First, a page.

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Declaring Independence

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1 Declaring Independence
Chapter 4, Section 2 Declaring Independence

2 Paine’s Common Sense Common Sense
47-page pamphlet that was distributed in Philadelphia in January of 1776 Published anonymously (without the author’s name) Written by Thomas Paine Argued that citizens, not monarchs (kings and queens) should make laws This was a bold statement at a time when monarchs ruled much of the world

3 Paine’s Common Sense Recent immigrant from England
Argued a strong case for American independence Ridiculed the idea that monarchs ruled by “the will of God” Disagreed with economic arguments for remaining with Britain

4 Paine’s Common Sense News of Common Sense spread through the colonies and 500,000 copies of the work were sold (equivalent to a “best seller” today) Thomas Paine reached a wide audience by writing as a common person speaking to common people Made a strong case for economic independence from Great Britain and the right to military self-defense Cried out against tyranny (abuse of government power)

5 Independence is Declared
June, 1776: The Second Continental Congress formed a committee to write a document declaring the colonies’ independence from Great Britain Also created a seal for the new country with the Latin motto “E pluribus unum” (“out of many, one”) Motto recognized the union of the new states

6 A New Philosophy for Government
Declaration of Independence Formally announced the colonies’ break from Great Britain Thomas Jefferson was the main author Assisted by Benjamin Franklin, John Adams, Robert Livingston, and Roger Sherman Made up the “Committee of Five” Expressed 3 main ideas All people possess certain unalienable rights: “…life, liberty, and the pursuit of happiness” King George III had violated the rights of the colonists by taxing them without their consent The colonies had the right to split from Great Britain Social Contract between governments and people It is the responsibility of governments to protect the rights of the people

7 A New Philosophy for Government
Jefferson was deeply conflicted while writing the Declaration Wrote of liberty and justice for all while he was a slave owner of more than 100 slaves Would become the 3rd President of the United States He and John Adams would die on the same day-July 4, 1826, exactly 50 years to the day after the Declaration of Independence was adopted Thomas Jefferson

8 A New Philosophy for Government
July 4, 1776: The Second Continental Congress approved the Declaration of Independence All ties with Great Britain were severed The signers were wanted men and would pay with their lives as traitors if captured The grave of William Hurry in Philadelphia, PA. He is the man who rang the bells over Philadelphia proclaiming independence on July 4, 1776.

9  The Liberty Bell in Philadelphia, PA
 The room in Carpenter’s Hall where the Declaration of Independence was adopted  Carpenter’s Hall in Philadelphia, PA today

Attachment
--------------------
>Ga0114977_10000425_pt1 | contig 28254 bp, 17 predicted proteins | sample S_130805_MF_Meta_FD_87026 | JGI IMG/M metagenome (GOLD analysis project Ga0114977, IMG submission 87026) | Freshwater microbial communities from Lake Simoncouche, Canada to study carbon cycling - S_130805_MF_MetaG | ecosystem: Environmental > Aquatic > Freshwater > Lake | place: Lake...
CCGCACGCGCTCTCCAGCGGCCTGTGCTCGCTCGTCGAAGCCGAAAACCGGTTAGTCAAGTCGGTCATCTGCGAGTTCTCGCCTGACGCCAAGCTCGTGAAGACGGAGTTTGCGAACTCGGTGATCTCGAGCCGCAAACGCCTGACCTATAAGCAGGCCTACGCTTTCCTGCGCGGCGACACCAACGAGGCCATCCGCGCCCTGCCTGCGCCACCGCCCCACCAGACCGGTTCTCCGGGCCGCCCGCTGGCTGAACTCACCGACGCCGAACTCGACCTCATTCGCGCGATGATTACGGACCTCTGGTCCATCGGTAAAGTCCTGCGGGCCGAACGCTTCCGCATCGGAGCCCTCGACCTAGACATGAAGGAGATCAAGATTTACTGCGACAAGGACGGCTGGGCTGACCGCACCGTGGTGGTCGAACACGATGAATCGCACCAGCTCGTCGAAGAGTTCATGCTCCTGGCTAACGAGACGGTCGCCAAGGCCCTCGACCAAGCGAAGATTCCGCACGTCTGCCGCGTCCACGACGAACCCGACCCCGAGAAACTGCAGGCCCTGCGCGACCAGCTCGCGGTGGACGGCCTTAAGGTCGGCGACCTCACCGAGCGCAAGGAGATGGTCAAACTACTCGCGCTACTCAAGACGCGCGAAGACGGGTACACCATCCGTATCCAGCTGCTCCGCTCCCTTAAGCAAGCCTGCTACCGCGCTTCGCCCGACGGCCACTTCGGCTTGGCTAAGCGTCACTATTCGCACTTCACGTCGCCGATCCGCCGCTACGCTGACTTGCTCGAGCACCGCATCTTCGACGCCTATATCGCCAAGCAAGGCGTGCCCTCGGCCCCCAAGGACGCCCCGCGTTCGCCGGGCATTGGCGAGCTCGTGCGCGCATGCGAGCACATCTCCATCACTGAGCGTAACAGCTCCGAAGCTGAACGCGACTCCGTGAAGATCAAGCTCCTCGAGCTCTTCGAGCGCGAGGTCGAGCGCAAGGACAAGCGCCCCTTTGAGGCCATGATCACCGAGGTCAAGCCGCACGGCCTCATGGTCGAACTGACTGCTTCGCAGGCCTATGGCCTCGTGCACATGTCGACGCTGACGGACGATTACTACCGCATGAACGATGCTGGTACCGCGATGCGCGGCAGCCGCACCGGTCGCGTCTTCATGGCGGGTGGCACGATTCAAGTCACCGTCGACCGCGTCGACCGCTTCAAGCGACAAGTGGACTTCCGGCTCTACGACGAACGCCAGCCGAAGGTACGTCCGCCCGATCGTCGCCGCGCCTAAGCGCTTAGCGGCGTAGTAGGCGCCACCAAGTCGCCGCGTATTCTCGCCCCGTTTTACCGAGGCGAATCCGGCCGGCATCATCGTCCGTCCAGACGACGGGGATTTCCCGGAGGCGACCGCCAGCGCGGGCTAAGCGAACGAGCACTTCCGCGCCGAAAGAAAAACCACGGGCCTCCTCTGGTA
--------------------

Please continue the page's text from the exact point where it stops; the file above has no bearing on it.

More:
10 Choosing Sides Loyalists Colonists who chose to side with the British
Also called “Tories” Persecution by Patriots forced many Loyalists to leave the colonies Most went to Canada Abandoned their homes and property

11 Choosing Sides War divided families
Benjamin Franklin was stark supporter of the Patriot cause His son, William, remained loyal to the king Father and Son would forever cease all communication, leaving Benjamin Franklin brokenhearted and bitter. Benjamin and William Franklin, once very close,

12 Choosing Sides Native Americans
At first, Native Americans were encouraged by both sides to remain neutral By summer of 1776, Patriots and British were both actively pursuing Native Americans to join their armies Most Native Americans sided with the British Fear of Colonists taking their land

13 Unfinished Business The Declaration of Independence excluded many groups of Americans Stated that “…all men are created equal” Failed to mention Women Enslaved African Americans Native Americans The rights of the aforementioned minorities would be subject to the rule of the majority

14 Women Even though a great many women were Patriots, the Declaration of Independence did not discuss their rights Abigail Adams, wife of Patriot John Adams, tried to persuade him to include women’s rights in the Declaration of Independence Abigail Adams, a member of the Daughters of Liberty, was a pioneer of women’s rights

15 African and Native Americans
The Declaration of Independence did not recognize the rights of enslaved Africans Why did any form of slavery exist in a land that valued personal freedom? July 1776: Slavery was legal in all 13 colonies 1780’s: New England colonies began taking steps to end slavery

16 African and Native Americans
The Declaration of Independence did not recognize the rights of Native Americans American colonists were quietly encroaching on Native American lands The tendency to ignore the rights of Native Americans would develop into a pattern after the colonists won their independence from Great Britain

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